“We’re aware of about 15 of this type of therapeutic communities around the world that follow the therapeutic community method, which is really just highly accountable, almost what you would think of as a farm family,” he said. 


The model is much like having a highly disciplined, hardworking father and mother who expect a lot from their “kids,” but also know that the students — all adults — are going to mess up and make mistakes, Krueger said. And they also come to understand that there will be more work or other consequences as a result of poor behavior. 


Launched with the support of philanthropic contributions by several prominent Iowa families, among them Ankeny business owner Walter Lauridsen and Hawkeyes head football coach Kirk Ferentz, Harvest Academy aims to become financially self-sustaining over time.  


The initial investment was used in part to purchase a 10-acre parcel of rural property in Warren County north of Indianola, which has a ranch-style house that has since been remodeled and furnished to sleep up to 18 students, along with two live-in staff members. The startup capital will also help to cover initial operating losses until the businesses get into the black, Krueger said.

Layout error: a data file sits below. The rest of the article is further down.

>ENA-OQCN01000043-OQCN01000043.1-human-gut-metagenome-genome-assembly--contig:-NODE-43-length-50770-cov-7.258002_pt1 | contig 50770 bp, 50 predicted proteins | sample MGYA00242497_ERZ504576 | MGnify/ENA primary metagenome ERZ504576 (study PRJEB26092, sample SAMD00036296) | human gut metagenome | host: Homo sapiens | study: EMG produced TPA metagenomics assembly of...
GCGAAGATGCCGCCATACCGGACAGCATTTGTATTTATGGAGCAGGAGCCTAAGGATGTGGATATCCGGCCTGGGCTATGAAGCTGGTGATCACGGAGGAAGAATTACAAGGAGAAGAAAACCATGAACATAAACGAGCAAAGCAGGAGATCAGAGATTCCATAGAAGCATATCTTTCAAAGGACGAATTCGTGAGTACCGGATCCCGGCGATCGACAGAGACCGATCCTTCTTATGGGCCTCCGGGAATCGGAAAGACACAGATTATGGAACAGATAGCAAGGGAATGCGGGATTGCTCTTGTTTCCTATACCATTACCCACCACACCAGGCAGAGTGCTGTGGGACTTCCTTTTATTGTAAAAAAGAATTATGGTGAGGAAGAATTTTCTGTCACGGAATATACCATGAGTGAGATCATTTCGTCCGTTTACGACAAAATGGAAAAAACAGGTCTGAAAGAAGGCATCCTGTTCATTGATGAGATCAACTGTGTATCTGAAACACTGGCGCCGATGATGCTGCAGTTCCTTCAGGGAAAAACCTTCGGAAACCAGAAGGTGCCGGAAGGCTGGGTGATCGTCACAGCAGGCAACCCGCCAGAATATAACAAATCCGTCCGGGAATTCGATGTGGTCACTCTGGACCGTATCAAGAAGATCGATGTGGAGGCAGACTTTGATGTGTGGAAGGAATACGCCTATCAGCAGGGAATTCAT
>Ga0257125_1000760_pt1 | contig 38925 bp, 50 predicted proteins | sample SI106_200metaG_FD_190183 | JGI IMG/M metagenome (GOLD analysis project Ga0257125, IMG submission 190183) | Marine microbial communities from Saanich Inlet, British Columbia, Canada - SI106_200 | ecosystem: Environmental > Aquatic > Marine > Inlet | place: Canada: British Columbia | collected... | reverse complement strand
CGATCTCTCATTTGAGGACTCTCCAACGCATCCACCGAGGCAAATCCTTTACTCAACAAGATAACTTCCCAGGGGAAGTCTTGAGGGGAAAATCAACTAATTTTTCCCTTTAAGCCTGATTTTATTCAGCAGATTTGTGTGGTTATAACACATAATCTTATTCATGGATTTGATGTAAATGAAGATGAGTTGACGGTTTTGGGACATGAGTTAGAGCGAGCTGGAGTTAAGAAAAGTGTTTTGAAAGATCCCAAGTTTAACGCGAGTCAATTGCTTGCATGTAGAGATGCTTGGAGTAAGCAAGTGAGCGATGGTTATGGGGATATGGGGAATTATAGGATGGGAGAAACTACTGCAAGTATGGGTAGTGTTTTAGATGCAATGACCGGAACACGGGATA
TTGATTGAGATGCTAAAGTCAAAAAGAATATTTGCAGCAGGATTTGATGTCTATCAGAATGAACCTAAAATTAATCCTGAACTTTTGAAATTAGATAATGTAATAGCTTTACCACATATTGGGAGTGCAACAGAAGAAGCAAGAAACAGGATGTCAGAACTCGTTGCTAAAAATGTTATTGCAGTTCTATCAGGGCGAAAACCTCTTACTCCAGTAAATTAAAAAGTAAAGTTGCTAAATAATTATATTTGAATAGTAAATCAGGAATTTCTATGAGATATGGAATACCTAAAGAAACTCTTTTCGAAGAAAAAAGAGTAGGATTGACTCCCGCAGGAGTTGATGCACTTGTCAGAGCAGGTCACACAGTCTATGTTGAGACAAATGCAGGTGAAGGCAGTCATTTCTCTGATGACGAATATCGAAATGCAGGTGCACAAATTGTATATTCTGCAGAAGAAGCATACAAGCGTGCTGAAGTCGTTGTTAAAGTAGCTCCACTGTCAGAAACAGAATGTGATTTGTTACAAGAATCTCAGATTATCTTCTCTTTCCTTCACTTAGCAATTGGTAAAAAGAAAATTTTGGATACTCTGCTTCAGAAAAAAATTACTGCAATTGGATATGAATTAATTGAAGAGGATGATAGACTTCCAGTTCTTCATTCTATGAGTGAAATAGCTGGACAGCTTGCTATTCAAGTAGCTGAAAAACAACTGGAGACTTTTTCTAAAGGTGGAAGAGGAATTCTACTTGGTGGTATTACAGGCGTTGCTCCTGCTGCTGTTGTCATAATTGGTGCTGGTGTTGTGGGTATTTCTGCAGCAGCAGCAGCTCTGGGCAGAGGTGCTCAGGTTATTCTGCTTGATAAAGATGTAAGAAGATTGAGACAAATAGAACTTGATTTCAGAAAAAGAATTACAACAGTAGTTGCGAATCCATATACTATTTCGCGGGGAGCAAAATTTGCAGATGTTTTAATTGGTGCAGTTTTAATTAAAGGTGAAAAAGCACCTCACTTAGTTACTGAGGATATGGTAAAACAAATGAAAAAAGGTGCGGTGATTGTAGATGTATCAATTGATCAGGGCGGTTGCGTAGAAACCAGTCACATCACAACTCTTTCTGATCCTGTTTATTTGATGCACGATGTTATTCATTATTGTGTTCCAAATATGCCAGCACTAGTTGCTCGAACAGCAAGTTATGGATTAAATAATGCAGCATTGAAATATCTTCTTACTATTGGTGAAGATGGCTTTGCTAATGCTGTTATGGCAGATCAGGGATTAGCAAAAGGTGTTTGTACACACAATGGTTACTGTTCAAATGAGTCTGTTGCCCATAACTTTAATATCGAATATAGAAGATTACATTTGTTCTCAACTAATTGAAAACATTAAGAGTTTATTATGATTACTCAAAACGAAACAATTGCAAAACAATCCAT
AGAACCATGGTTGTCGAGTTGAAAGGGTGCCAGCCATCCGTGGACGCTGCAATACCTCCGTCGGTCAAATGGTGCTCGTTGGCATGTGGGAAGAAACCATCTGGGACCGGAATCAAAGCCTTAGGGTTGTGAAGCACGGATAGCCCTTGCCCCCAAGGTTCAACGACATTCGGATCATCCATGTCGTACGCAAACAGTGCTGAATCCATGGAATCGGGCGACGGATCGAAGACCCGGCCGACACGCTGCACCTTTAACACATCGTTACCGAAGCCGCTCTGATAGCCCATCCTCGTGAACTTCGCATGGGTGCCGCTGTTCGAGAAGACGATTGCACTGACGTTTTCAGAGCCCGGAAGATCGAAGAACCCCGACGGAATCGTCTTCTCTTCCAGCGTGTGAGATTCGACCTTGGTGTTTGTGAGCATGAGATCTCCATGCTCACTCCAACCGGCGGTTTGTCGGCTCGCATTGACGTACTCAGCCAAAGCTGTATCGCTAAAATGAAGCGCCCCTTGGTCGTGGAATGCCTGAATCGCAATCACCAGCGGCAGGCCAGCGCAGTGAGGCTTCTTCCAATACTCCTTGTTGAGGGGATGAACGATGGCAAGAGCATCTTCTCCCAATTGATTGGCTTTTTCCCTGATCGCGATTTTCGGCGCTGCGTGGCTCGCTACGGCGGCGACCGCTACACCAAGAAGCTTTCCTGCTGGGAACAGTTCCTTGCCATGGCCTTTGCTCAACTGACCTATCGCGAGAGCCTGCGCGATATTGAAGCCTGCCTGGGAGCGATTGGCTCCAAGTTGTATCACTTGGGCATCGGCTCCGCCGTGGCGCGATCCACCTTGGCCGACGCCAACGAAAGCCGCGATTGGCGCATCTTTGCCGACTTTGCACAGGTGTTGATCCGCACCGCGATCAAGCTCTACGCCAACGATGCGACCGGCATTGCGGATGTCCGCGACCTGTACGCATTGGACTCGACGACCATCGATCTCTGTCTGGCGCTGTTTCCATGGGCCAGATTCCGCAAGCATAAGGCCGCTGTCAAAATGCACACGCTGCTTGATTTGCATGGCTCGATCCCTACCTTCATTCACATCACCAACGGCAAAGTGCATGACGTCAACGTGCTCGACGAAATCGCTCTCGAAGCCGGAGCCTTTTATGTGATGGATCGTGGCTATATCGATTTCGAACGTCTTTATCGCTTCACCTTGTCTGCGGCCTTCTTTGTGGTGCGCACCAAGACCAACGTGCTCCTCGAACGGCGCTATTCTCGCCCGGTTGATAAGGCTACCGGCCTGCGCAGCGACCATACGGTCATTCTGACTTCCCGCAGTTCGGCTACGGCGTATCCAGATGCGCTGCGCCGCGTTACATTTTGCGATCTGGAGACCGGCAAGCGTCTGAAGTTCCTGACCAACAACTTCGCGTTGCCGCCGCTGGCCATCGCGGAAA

An integral part of Harvest Academy’s training regimen for its residents will be operating several businesses that will employ its students, the first of which is a moving company, Harvest Academy Movers, to be followed by a construction firm. Krueger also hopes to secure in-kind contributions, sponsorships and partnerships from a broad range of Central Iowa businesses. 


The students will also grow much of their own produce at the property. The nonprofit has formed partnerships with the Food Bank of Iowa and St. Vincent de Paul to supply food items for the students, which will be stocked at a food pantry the students are building in a small outbuilding on the property. Working with the food pantries will enable Harvest Academy to keep its food costs to a minimum, Krueger said.


Additionally, a small office space in the headquarters building that was recently completed next to the existing residence will be used by students to take bids for jobs for the operating companies, as well as solicit corporate donations from Central Iowa companies. That process will also help the students to gain telephone and sales skills and enable them to get the word out about Harvest Academy, Krueger said.